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    Re: Nories tables vs H.O. table's
    From: Chuck Griffiths
    Date: 2002 Jan 28, 11:49 AM

    ...I like Norie's compact size (Burton's is even smaller but its tables carry
    less precision, giving answers more like those of Pub 249) and if room
    allows, I will carry Pub 249 vol 1, 2, and 3 for plannig sights and quick
    work and also carry Norie's for sight reduction or sailings problems not
    covered by the declination range or stars listed in 249. Plus it's just fun
    to do a sight reduction using the cosine-haversine method!
    Norie's gives the observation "How far a Navigator is justified in working
    to tenths of a minute is a matter that can be argued about indefinitely, but
    since the nautical almanac gives hour angles and declinations to tenths of a
    minute and modern sextant with a decimal vernier enables readings to be
    taken to tenths of a minute as well, it would seem only logical to use
    navigation tables which, with the minimum of effort, provide for the same
    order of precision" (Norie's Nautical Tables, Capn. A. G.Blance (ed),
    Revised Edition 1991, pp 13-14).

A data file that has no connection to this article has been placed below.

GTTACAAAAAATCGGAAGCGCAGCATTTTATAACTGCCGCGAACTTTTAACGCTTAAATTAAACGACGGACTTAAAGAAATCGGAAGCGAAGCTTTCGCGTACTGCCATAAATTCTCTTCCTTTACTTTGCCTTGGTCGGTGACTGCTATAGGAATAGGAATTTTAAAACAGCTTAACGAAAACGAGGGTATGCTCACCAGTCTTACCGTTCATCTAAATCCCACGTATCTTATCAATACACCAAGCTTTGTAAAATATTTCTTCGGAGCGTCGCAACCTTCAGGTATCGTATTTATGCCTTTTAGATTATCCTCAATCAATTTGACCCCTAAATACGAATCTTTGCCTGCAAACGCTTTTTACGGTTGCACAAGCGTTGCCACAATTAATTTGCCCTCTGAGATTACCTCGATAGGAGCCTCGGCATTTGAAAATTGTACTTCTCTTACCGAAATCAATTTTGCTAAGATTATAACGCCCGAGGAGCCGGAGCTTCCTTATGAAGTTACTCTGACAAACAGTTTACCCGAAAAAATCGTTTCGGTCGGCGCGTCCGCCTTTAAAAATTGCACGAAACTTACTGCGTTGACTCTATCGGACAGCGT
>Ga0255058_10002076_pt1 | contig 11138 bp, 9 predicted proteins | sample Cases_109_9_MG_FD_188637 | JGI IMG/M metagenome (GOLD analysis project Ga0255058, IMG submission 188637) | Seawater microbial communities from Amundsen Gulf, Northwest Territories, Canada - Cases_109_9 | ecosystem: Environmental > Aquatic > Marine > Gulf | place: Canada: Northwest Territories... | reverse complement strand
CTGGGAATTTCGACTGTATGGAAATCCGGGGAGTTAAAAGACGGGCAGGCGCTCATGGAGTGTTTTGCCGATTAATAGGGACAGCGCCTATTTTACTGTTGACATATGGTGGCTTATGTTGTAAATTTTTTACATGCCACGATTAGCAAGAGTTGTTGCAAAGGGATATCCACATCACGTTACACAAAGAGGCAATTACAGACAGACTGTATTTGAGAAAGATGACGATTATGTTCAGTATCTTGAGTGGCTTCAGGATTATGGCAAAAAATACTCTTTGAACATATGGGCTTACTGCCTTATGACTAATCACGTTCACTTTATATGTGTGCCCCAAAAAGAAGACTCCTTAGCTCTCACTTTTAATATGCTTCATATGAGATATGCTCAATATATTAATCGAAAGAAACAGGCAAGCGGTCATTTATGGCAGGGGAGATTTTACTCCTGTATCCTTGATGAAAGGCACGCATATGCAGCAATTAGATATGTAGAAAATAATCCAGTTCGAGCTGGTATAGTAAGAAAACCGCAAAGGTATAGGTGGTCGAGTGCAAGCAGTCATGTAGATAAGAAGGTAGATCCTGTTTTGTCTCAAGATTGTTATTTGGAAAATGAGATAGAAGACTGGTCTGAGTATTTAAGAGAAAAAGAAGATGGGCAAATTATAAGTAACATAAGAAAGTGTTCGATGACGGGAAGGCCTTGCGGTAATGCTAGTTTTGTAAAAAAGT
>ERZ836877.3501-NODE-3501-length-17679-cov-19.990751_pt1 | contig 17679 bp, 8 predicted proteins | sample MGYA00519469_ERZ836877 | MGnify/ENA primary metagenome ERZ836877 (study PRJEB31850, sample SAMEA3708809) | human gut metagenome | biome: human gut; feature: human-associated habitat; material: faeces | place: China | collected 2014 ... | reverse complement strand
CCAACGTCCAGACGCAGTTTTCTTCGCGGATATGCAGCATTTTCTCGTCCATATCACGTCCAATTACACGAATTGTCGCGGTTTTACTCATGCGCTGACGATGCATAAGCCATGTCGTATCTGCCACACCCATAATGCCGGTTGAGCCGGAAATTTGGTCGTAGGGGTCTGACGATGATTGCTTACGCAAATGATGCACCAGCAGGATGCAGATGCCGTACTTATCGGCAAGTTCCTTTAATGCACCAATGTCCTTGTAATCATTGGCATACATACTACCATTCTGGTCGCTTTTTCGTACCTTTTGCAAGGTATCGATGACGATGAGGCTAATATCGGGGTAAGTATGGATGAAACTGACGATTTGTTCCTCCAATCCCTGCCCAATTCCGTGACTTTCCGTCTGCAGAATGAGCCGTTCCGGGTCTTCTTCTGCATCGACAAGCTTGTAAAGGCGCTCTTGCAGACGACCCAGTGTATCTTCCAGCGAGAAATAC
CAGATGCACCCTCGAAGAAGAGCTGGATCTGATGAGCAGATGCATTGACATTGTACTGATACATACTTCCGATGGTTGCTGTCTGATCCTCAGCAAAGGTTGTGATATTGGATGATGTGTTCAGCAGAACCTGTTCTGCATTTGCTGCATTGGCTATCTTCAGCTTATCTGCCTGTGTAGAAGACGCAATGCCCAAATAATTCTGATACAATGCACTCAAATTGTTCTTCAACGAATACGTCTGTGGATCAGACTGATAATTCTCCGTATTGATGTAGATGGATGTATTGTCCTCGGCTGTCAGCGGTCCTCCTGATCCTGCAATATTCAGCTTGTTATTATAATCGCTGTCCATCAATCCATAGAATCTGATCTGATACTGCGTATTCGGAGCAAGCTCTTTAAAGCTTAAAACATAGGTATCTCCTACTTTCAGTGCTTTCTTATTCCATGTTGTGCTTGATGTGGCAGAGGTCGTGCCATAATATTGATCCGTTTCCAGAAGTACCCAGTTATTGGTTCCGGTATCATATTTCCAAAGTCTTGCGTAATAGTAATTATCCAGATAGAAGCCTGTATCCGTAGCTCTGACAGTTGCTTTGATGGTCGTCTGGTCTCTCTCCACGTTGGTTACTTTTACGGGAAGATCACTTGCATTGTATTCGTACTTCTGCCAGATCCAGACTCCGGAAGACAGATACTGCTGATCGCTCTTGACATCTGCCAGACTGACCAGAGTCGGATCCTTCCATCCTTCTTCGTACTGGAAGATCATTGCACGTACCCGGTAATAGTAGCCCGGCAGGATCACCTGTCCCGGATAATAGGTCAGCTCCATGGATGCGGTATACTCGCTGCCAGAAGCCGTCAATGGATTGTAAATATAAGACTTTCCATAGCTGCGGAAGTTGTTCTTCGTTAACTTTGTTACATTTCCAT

Rod Deyo
    As I've mentioned previously, I'm a big fan of Ageton's tables because I'm
    enough of a pragmatist to accept that .5' solutions fit well with the accuracy
    of my sights. But, I really enjoy the elegance of the cosine-haversine method
    enough to wonder why it hasn't found more modern followers.
    I see any sight reduction method that works from one's DR position as a big
    advantage over AP methods. While I accept that both approaches offer
    theoretically equivalent accuracy, I prefer working directly from my DR for the
    following reasons:
    1. I have a pretty good idea how good my sights and solutions are as soon as I
    calculate my intercepts. (Rather than having to complete plotting the LOP's to
    know if I'm way off.)
    2. I can use high angle sights without having to correct for the curvature of
    LOP's. (Something that I see a lot of people neglect, in fact, the table for
    this correction isn't even in the 1995 Bowditch.)
    3. Any of the sight reductions methods that work from a DR are, I think, easier
    to use for Great Circle solutions.
    I think the reason HO 229 is so popular is that all those big volumes look so
    pretty on one's bookshelf. :-)
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